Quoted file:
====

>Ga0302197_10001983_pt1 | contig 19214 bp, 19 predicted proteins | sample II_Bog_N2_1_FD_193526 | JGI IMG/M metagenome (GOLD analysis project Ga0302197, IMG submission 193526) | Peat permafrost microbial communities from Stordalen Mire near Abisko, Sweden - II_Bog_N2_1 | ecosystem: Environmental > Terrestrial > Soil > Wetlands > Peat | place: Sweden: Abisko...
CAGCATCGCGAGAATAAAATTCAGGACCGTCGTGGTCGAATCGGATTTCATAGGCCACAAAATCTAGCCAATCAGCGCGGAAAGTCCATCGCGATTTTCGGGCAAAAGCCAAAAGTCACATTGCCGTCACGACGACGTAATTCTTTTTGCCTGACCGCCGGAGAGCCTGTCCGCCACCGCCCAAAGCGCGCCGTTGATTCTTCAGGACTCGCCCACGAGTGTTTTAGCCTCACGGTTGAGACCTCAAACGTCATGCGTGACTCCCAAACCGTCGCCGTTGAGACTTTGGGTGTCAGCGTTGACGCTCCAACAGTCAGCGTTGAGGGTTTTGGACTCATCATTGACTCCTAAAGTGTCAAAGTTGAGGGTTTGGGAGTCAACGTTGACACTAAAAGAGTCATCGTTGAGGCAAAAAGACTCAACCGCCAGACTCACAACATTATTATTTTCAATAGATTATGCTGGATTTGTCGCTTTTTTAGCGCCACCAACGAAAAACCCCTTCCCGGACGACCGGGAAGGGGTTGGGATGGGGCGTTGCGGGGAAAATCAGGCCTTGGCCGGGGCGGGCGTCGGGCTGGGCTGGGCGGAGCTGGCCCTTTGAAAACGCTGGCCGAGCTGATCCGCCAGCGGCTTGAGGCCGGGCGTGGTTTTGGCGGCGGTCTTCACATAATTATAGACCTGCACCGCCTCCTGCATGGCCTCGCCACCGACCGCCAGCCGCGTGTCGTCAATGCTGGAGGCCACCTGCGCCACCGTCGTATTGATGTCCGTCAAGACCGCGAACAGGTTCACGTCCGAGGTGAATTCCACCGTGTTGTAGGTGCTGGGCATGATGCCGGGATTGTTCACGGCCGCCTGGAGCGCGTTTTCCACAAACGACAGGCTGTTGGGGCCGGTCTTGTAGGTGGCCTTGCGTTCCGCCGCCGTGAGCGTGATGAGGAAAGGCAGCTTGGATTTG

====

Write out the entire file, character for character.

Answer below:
>Ga0302197_10001983_pt1 | contig 19214 bp, 19 predicted proteins | sample II_Bog_N2_1_FD_193526 | JGI IMG/M metagenome (GOLD analysis project Ga0302197, IMG submission 193526) | Peat permafrost microbial communities from Stordalen Mire near Abisko, Sweden - II_Bog_N2_1 | ecosystem: Environmental > Terrestrial > Soil > Wetlands > Peat | place: Sweden: Abisko...
CAGCATCGCGAGAATAAAATTCAGGACCGTCGTGGTCGAATCGGATTTCATAGGCCACAAAATCTAGCCAATCAGCGCGGAAAGTCCATCGCGATTTTCGGGCAAAAGCCAAAAGTCACATTGCCGTCACGACGACGTAATTCTTTTTGCCTGACCGCCGGAGAGCCTGTCCGCCACCGCCCAAAGCGCGCCGTTGATTCTTCAGGACTCGCCCACGAGTGTTTTAGCCTCACGGTTGAGACCTCAAACGTCATGCGTGACTCCCAAACCGTCGCCGTTGAGACTTTGGGTGTCAGCGTTGACGCTCCAACAGTCAGCGTTGAGGGTTTTGGACTCATCATTGACTCCTAAAGTGTCAAAGTTGAGGGTTTGGGAGTCAACGTTGACACTAAAAGAGTCATCGTTGAGGCAAAAAGACTCAACCGCCAGACTCACAACATTATTATTTTCAATAGATTATGCTGGATTTGTCGCTTTTTTAGCGCCACCAACGAAAAACCCCTTCCCGGACGACCGGGAAGGGGTTGGGATGGGGCGTTGCGGGGAAAATCAGGCCTTGGCCGGGGCGGGCGTCGGGCTGGGCTGGGCGGAGCTGGCCCTTTGAAAACGCTGGCCGAGCTGATCCGCCAGCGGCTTGAGGCCGGGCGTGGTTTTGGCGGCGGTCTTCACATAATTATAGACCTGCACCGCCTCCTGCATGGCCTCGCCACCGACCGCCAGCCGCGTGTCGTCAATGCTGGAGGCCACCTGCGCCACCGTCGTATTGATGTCCGTCAAGACCGCGAACAGGTTCACGTCCGAGGTGAATTCCACCGTGTTGTAGGTGCTGGGCATGATGCCGGGATTGTTCACGGCCGCCTGGAGCGCGTTTTCCACAAACGACAGGCTGTTGGGGCCGGTCTTGTAGGTGGCCTTGCGTTCCGCCGCCGTGAGCGTGATGAGGAAAGGCAGCTTGGATTTG